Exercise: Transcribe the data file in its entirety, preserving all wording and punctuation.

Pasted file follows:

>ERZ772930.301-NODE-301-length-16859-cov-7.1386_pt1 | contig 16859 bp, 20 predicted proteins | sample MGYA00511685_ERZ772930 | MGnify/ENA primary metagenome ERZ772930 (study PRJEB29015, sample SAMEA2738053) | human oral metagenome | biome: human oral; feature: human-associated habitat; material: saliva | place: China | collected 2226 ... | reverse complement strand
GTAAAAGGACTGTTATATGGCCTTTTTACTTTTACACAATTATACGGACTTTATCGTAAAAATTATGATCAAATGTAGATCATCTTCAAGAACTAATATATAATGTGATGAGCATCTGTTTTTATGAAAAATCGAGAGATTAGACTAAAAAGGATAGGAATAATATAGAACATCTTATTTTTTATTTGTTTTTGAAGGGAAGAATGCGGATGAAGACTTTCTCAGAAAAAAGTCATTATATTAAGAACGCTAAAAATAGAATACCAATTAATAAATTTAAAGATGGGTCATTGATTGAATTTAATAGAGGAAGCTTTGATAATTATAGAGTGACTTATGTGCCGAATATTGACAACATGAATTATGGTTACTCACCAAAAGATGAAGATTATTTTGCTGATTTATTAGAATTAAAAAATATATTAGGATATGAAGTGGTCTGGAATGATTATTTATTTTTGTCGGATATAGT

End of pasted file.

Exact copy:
>ERZ772930.301-NODE-301-length-16859-cov-7.1386_pt1 | contig 16859 bp, 20 predicted proteins | sample MGYA00511685_ERZ772930 | MGnify/ENA primary metagenome ERZ772930 (study PRJEB29015, sample SAMEA2738053) | human oral metagenome | biome: human oral; feature: human-associated habitat; material: saliva | place: China | collected 2226 ... | reverse complement strand
GTAAAAGGACTGTTATATGGCCTTTTTACTTTTACACAATTATACGGACTTTATCGTAAAAATTATGATCAAATGTAGATCATCTTCAAGAACTAATATATAATGTGATGAGCATCTGTTTTTATGAAAAATCGAGAGATTAGACTAAAAAGGATAGGAATAATATAGAACATCTTATTTTTTATTTGTTTTTGAAGGGAAGAATGCGGATGAAGACTTTCTCAGAAAAAAGTCATTATATTAAGAACGCTAAAAATAGAATACCAATTAATAAATTTAAAGATGGGTCATTGATTGAATTTAATAGAGGAAGCTTTGATAATTATAGAGTGACTTATGTGCCGAATATTGACAACATGAATTATGGTTACTCACCAAAAGATGAAGATTATTTTGCTGATTTATTAGAATTAAAAAATATATTAGGATATGAAGTGGTCTGGAATGATTATTTATTTTTGTCGGATATAGT